Image has been doing some heavy marketing for the slate of big-time new releases headed by major creators due out in 2012, the year where the 3rd-biggest American comic publisher celebrates its 20th anniversary. They’ve helped create a real sense of buzz around the world of creator-owned comics, and first out of the gate for what Eric Stephenson calls Image’s “rocket ship into the future” is Fatale, the latest collaboration by the powerhouse pairing of writer Ed Brubaker and artist Sean Phillips.
Now, don’t throw bricks at me, but I’ll admit that up until recently I haven’t been the biggest Brubaker/Phillips fan. That’s not to say I didn’t like them. I had read the respective first volumes of Criminal and Incognito, and I could respect each as cleverly plotted, stylishly drawn comics. But while I approved of the craft on an intellectual level, I wasn’t really grabbed on an emotional level enough to feel compelled to read either story beyond those first volumes. Recently, however, two things changed my mind, and had me eagerly anticipating Fatale. First, there was the preview for Fatale that ran in the back of Image comics last month. While many comic previews are just the first few pages of the first issue, this teaser took an almost cinematic approach, peppering brief sequences from the comic with critic’s quotes, giving (like the best film trailers) little sense of plot but providing a strong sense of atmosphere. Impressively, it showed that a comic can be sold on the strength of the creative team, rather than on the concept or the character’s involved, with the Brubaker/Phillips pairing presented as a kind of badge of quality. Second, I read the latest Criminal volume, The Last of the Innocent. It was one of the best comics of the year, and demonstrated that Brubaker and Phillips had refined their collaborative powers to a whole new level.
The stories of Fatale #1 already being a sell-out smash hit suggest that it is a triumph of marketing, but does the comic itself succeed? Overall, I’d say yes. The opening is excellent. We get an atmospheric intro that immediately raises intriguing questions, before launching into a bare-knuckle action sequence that leaves you breathless. But the pace then slows down for the second half as we flashback to 1956, and if I have any nitpick about the plot, it would be that the ending is a bit low-key rather than offering a more exciting hook to draw people back for issue #2. However, there is still plenty of mood and mystery on display throughout this first chapter, and even if it is a slow-boil, I’m already compelled enough to keep on reading.
I get the sense that Brubaker is carefully laying out the first pieces of an intricate puzzle, and that this will all make sense as part of a larger tapestry. For now, though, it feels like we’re dipping our toes in a dense, multi-faceted mythology. The structure is quite ambitious, with Brubaker splitting up voiceover duties between four different characters over the space of a single issue. But the central figure appears to be the enigmatic Josephine, the femme “fatale” of the title. She seems to be eternally young and beautiful, with the power (or, as she seems to view it, the curse) to make any man fall madly in love with her with as little as a glimpse. It’s early days, but so far I like this idea of Josephine being equal parts victim and threat: should make for a compelling character.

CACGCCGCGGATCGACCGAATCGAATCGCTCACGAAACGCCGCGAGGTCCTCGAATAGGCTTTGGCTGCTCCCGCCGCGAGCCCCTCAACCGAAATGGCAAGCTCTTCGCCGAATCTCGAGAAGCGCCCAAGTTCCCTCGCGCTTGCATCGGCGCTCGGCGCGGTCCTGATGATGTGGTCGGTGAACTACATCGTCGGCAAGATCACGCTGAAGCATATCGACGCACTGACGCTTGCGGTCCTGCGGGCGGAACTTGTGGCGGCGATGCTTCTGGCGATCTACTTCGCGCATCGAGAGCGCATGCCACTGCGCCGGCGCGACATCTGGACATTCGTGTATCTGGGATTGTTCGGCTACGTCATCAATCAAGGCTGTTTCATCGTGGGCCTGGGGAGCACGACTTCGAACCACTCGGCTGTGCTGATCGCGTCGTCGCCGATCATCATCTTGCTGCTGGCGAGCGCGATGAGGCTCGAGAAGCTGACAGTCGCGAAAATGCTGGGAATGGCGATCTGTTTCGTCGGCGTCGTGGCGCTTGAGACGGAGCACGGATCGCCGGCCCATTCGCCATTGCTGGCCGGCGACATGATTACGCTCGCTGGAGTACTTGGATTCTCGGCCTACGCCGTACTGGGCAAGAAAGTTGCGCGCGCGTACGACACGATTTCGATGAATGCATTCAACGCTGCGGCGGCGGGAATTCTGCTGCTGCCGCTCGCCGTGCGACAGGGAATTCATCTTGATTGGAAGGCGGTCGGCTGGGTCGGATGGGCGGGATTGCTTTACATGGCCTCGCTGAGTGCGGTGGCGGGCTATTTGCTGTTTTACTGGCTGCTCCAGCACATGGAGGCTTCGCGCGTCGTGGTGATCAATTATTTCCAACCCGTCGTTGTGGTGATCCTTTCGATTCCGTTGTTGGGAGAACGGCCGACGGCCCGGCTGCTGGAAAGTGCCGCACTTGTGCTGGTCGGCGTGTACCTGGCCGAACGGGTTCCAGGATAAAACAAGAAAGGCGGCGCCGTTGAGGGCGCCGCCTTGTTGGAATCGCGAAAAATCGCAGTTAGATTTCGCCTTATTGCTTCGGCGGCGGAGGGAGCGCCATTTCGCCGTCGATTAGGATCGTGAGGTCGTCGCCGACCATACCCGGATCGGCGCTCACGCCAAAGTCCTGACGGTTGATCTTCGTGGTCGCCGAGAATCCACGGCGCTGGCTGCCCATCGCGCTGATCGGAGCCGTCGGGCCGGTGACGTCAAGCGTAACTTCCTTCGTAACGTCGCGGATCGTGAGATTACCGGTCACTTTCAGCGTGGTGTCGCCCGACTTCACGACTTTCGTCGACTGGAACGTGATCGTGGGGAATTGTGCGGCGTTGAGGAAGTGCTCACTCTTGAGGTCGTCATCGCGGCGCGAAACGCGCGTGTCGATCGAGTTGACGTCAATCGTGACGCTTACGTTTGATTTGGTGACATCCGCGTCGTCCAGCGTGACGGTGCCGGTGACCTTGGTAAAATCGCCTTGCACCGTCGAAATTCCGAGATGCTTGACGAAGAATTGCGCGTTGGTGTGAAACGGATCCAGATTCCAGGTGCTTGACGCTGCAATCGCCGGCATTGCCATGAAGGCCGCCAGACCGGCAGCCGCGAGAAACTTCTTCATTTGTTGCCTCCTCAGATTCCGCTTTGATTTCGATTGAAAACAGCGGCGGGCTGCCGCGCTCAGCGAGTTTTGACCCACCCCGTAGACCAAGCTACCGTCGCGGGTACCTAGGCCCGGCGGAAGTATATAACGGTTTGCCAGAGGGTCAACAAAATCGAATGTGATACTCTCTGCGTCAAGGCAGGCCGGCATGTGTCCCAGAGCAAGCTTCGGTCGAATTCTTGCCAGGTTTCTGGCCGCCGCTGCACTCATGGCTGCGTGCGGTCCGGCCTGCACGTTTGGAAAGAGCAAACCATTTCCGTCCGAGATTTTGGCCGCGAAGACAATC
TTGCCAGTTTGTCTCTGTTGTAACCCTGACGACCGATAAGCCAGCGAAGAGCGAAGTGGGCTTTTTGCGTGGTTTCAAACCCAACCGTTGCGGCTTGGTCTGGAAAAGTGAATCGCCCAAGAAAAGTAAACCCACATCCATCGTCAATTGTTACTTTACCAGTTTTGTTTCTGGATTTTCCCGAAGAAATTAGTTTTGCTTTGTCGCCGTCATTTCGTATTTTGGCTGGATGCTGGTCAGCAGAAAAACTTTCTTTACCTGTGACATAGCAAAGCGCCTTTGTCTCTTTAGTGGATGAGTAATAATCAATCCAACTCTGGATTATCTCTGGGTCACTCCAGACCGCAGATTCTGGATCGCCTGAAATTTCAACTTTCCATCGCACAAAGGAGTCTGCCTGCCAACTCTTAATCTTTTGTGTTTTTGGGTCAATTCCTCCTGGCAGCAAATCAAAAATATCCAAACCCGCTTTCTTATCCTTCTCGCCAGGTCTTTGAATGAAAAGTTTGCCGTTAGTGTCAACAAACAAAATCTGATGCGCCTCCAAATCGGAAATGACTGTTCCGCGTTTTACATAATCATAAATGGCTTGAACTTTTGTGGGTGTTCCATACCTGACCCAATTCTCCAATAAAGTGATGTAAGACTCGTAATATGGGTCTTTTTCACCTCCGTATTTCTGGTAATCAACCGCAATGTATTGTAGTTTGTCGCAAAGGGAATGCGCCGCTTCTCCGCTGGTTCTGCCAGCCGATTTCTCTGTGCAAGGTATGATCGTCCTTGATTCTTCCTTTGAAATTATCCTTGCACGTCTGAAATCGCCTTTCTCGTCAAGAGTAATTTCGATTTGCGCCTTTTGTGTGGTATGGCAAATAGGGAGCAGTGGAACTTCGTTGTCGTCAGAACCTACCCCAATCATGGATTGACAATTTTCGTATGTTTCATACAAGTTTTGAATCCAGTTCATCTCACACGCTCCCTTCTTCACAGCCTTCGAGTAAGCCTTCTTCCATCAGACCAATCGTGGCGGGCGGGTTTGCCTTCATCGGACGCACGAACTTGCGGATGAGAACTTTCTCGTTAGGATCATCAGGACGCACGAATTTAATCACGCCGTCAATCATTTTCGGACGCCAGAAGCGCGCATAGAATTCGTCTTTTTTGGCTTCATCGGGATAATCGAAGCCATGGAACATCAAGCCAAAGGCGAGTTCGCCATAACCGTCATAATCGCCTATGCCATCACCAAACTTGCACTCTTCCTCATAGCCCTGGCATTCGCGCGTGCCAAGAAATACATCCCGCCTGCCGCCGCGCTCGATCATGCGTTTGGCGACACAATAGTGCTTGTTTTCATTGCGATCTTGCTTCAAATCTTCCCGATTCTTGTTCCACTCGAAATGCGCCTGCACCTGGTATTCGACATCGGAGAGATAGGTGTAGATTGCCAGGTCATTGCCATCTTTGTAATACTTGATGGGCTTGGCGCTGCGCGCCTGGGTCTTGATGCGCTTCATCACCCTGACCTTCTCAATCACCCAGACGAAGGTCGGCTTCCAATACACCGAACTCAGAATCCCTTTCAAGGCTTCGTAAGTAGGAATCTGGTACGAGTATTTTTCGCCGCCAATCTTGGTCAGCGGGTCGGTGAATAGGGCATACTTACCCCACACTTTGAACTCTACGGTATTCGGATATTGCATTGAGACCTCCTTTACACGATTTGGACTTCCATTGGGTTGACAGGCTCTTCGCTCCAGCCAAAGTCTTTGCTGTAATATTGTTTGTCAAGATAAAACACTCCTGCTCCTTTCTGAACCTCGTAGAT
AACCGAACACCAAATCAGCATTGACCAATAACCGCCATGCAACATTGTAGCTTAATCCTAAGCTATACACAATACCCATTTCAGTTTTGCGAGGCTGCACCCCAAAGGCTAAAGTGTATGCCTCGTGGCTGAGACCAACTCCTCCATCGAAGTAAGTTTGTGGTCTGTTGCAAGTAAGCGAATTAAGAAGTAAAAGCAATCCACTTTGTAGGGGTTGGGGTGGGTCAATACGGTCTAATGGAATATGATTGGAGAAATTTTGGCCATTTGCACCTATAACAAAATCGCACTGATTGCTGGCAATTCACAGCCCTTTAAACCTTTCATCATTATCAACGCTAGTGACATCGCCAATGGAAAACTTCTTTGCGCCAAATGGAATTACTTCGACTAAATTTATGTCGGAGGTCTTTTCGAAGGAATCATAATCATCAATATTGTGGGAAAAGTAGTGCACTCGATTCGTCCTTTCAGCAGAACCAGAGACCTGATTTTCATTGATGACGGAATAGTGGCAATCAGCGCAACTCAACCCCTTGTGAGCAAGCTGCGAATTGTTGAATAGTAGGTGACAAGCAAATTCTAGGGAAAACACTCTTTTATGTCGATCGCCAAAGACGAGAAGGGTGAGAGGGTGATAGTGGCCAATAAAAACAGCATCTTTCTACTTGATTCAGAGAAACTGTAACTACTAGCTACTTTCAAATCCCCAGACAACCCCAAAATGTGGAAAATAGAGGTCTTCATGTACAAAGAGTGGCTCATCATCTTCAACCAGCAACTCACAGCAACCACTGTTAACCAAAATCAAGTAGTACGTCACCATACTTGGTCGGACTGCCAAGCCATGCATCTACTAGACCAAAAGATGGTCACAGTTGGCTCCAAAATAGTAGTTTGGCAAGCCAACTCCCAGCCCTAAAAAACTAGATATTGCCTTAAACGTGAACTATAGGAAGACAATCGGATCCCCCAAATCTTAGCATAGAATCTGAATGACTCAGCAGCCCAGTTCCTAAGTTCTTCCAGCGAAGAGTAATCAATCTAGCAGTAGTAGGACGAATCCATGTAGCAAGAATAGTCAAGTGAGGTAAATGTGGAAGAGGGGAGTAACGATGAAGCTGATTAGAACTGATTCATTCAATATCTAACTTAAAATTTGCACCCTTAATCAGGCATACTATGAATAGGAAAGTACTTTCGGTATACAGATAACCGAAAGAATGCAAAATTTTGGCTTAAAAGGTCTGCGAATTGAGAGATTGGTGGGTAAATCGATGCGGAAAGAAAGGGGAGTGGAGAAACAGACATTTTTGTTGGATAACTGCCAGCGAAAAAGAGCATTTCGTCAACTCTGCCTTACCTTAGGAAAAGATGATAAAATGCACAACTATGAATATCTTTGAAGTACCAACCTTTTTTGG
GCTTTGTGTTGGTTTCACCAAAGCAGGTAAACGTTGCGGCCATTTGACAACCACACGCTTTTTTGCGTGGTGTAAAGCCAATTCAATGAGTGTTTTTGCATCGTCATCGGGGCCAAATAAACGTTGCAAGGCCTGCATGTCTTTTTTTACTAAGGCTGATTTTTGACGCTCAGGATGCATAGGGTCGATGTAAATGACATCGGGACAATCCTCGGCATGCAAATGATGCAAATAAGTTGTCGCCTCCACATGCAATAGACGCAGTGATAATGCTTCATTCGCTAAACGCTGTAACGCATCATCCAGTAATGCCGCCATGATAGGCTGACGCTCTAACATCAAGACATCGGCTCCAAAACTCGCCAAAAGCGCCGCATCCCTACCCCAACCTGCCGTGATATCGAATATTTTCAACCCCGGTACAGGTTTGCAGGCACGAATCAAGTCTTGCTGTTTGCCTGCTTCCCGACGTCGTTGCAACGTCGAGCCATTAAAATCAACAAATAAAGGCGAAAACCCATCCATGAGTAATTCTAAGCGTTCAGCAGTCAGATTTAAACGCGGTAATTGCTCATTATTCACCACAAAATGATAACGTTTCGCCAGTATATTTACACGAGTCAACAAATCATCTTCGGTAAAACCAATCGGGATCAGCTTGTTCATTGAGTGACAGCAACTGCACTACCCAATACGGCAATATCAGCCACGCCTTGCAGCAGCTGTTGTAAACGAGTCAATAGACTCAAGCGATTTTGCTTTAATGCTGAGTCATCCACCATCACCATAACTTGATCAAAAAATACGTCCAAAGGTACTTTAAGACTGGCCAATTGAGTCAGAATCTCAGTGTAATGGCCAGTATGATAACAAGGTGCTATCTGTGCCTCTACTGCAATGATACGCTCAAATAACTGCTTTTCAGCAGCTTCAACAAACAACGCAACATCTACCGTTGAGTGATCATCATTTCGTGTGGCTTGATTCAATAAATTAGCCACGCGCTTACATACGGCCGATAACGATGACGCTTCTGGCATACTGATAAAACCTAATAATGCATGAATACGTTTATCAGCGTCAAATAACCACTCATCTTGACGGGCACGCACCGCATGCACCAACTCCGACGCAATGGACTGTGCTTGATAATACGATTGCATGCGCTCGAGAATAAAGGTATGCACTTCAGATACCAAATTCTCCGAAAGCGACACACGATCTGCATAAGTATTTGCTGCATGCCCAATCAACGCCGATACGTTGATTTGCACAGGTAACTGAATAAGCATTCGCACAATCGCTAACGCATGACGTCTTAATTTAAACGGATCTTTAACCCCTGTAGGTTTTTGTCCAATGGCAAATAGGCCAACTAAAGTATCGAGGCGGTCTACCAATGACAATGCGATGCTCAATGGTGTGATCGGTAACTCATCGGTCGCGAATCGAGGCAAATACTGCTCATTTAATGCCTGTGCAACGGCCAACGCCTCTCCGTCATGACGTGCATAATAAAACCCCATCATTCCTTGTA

It cannot be emphasized enough just how much Sean Phillips brings to these collaborations. The distinct aesthetic Phillips provides is such a perfect compliment to the noir-tinged writing of Brubaker that it has certainly become one of the definitive partnerships in comics today, so much so that Brubaker’s most successful collaborations in his Marvel work have been with artists like Michael Lark or Steve Epting, who are somewhat able to channel that Sean Phillips vibe. Phillips is undoubtedly the quintissential Brubaker artist.
I love the way Phillips lays out his panels, with a meticulous, grid-like structure that puts one in mind of Dave Gibbons’ masterful structure in Watchmen. Though he can lay out a splash page when the moment requires it, typically his pages have 6-9 panels, and each one is deceptively packed with detail, which makes for an immersive reading experience. A single issue of a Brubaker/Phillips comic never feels like a quick read, you feel lke you’re getting your money’s worth. But what I’ve noticed with his more recent work is that Phillips is open to experimentation. He had a hard-boiled style which worked perfectly well, but with The Last of the Innocent we saw him toy with a faux-Archie style to reflect the rose-tinged memories of the past. And here he seems to channel Darwyn Cooke a little, bringing a subtle sense of ’50s pastiche to the past-set sequence. And his art looks even better when paired with the muted pallette of colorist Dave Stewart, which bursts into flashes of alarming vibrancy in moments of high drama or dread.
I mentioned above that it feels like you get your money’s worth from a single issue of a Brubaker/Phillips comic. That goes beyond the density of plot and detail of art, however. The wealth of floppy-exclusive backmatter provided in their single issues has become something of a trademark, and that tradition carries over to the first issue of Fatale. As well as an afterword by Ed Brubaker, we have a fascinating essay by Jesse Nevins on the legacy of H.P.Lovecraft on the horror genre. Speaking of Lovecraft, the eye-catching, tommy-gun wielding monster on the cover (who, sadly, doesn’t feature in this first issue outside of a single fleeting appearance) should totally be called Cthulhu-Face. Make it happen, Brubaker!
It’s certainly holding some cards tightly to its chest in an understated opening chapter, but Fatale is off to a strong start. If this is any indicator of what’s to come, Image is set for a very good 2012.